To pick apart and critically examine the beliefs you once trusted and firmly embraced and let go of all the ambitions you developed from and with them is one of the most difficult decisions anyone can undertake. It takes courage and humility to admit the path you been on is the wrong one and even more to refuse to simply replace it with another equally lacking in fulfillment. And ultimately, to question the very point of not just that path’s direction specifically, but whether or not there should even be a path or direction in the first place is even more difficult. Because then you’re questioning your personal place in the entire cultural, social and economic system, the very context in which that path was formed. The same can be said for decisions about relationships forged with a significant other, even though love and the addiction that surrounds it packs a harder punch when denied or lost. I could go further in criticising the imposition of meaningless linear directions, crushing social expectations, economic straitjackets and the folly of seeing relationships as the default position. But I’d be projecting on to instead of highlighting the context behind the excellent self titled debut solo album released last Friday from Portland singer/songwriter and multi-instrumentalist Faustina Masigat.
What we do know related to the above is that Masigat’s prelude to writing and recording this poignant, spare, cathartic and open record involved a difficult and personal break up and leaving the stifling proficiency and virtuosity focused academic music world behind. She had begun to write some of the songs that would eventually appear here beforehand but it was only after removing herself from stifling normality and the expectations of others and isolating herself for a period in deep introspection that these eleven songs began to form, free and unbridled. Intentionally spartan in terms instrumentation and arrangement, only Masigat’s delicately administered acoustic guitar, Tucker Jackson’s deep and affecting pedal steel and the selective use of cello on the bookends ‘One Day] and ‘Words Left To Say were employed to accompany her unique and understated vocal style.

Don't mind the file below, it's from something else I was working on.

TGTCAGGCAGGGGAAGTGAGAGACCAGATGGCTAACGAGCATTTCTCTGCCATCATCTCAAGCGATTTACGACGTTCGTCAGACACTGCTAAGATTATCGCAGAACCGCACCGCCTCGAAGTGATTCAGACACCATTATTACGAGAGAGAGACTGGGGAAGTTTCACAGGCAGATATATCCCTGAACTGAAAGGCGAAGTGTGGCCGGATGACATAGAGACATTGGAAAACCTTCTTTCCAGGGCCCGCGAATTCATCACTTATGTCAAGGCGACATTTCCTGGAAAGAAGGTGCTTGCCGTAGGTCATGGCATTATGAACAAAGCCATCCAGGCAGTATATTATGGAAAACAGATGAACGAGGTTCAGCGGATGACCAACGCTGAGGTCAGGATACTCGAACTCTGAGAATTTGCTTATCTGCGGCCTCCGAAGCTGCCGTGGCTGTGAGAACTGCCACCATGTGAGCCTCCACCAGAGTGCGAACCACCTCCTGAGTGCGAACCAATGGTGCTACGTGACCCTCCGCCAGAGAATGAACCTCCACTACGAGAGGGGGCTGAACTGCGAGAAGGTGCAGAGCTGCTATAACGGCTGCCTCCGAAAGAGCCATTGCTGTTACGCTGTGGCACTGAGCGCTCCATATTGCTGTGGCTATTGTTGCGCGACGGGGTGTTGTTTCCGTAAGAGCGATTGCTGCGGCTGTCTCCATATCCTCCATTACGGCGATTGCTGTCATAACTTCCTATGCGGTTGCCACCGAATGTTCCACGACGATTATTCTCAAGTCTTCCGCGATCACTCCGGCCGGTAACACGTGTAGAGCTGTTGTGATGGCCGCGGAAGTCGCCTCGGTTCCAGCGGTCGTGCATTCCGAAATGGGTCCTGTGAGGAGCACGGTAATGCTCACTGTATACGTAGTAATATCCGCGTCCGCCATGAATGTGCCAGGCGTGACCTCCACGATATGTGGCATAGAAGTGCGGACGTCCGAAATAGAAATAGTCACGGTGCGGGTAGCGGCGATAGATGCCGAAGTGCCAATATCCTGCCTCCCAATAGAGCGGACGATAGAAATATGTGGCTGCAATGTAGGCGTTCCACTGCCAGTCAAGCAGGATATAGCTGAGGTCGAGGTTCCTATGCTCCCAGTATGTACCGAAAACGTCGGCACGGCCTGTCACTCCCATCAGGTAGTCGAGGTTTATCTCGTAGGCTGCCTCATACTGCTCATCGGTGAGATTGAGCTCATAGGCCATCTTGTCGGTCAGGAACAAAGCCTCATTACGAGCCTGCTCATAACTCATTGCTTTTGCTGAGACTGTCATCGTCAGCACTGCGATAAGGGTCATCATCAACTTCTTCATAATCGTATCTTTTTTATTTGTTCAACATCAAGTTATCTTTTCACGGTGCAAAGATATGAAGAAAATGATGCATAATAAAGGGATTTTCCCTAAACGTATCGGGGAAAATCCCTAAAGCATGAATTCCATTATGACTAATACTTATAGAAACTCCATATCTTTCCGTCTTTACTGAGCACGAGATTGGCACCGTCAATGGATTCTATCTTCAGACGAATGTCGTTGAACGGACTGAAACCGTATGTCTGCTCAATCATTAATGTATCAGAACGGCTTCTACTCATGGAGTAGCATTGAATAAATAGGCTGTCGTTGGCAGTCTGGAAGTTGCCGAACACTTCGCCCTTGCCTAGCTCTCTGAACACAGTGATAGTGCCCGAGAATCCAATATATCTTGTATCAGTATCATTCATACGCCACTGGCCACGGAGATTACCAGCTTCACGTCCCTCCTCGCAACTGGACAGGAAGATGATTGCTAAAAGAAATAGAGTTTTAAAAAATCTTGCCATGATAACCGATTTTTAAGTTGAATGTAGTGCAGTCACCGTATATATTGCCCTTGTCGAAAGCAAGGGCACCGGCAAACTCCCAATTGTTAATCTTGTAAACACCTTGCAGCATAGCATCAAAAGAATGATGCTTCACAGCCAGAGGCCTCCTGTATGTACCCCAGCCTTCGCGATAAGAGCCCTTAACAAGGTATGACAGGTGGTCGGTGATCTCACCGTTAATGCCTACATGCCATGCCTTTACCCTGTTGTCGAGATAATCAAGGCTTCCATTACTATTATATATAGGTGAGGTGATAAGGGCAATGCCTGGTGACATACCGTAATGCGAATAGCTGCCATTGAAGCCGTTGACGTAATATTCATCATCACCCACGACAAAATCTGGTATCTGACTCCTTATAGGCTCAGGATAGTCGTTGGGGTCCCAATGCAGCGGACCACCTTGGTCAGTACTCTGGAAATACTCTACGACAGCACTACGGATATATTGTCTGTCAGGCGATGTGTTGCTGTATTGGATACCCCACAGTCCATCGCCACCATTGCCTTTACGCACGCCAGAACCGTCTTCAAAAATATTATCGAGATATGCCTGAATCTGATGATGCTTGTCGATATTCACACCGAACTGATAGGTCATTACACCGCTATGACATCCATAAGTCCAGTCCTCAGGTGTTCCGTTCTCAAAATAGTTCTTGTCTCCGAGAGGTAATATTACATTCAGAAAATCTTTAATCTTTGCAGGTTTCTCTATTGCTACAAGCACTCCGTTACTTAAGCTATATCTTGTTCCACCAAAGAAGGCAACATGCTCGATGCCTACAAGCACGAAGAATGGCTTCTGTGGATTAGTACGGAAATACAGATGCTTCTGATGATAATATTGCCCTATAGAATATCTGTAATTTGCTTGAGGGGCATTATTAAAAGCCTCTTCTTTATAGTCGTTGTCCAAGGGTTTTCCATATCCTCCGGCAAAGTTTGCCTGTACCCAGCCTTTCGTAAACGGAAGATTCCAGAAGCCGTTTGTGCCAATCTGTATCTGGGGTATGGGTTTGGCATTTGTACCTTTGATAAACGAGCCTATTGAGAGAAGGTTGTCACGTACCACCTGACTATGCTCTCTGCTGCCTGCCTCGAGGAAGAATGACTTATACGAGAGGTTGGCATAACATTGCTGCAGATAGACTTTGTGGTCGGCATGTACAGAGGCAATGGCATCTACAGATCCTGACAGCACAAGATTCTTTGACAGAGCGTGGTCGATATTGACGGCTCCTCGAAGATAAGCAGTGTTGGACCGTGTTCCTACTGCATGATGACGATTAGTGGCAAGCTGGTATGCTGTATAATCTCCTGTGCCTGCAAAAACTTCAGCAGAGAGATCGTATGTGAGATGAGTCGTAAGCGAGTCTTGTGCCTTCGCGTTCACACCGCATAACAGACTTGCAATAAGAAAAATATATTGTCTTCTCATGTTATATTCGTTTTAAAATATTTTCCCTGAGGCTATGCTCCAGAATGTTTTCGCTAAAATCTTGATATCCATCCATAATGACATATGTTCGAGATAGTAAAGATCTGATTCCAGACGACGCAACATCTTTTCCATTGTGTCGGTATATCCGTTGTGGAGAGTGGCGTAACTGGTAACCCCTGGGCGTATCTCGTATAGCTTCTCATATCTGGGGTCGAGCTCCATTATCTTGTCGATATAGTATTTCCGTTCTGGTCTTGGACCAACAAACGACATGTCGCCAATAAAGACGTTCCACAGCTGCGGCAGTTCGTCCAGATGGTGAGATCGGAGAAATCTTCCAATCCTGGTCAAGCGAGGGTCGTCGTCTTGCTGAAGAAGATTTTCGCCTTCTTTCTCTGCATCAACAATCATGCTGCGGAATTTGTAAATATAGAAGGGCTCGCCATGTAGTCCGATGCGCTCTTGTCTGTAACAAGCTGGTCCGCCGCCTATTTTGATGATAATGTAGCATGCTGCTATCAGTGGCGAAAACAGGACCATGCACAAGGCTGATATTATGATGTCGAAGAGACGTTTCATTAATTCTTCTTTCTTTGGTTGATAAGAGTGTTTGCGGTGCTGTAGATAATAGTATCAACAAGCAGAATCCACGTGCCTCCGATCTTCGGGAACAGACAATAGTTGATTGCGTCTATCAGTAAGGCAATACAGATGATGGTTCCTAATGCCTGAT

While she consciously wanted to get away from the narrow music virtuosity she felt trapped by for so long, she also wanted the music to reflect her alternately angst ridden and meditative state of mind. What ended up being produced is an incredibly even and honest record where just the songs and the frugalness of their transmission are the focus. It’s also a record that reflects the fragility that comes with the uncertainty Masigat forced upon herself while navigating the dark corners of her suffering. And that shouldn’t be confused with narrow notions of the word either. It’s from the most fragile of states and places that real and lasting strength often comes. And despite or because of its emotional rawness, altruistic melancholy and detached yet intimate musical style what emerges more than anything else from this record is great strength. Masigat might never fully resolve her inner turmoil and she certainly can’t do anything about the greater cultural malaise that surrounds us all, but you get the sense from the experiences associated with writing this album she’ll be better equipped to deal in future with whatever comes her way.
James Stocker – April 10, 2017
Self Titled (Full Album Stream)
Faustina Masigat (USA)
Mama Bird Recording Co.
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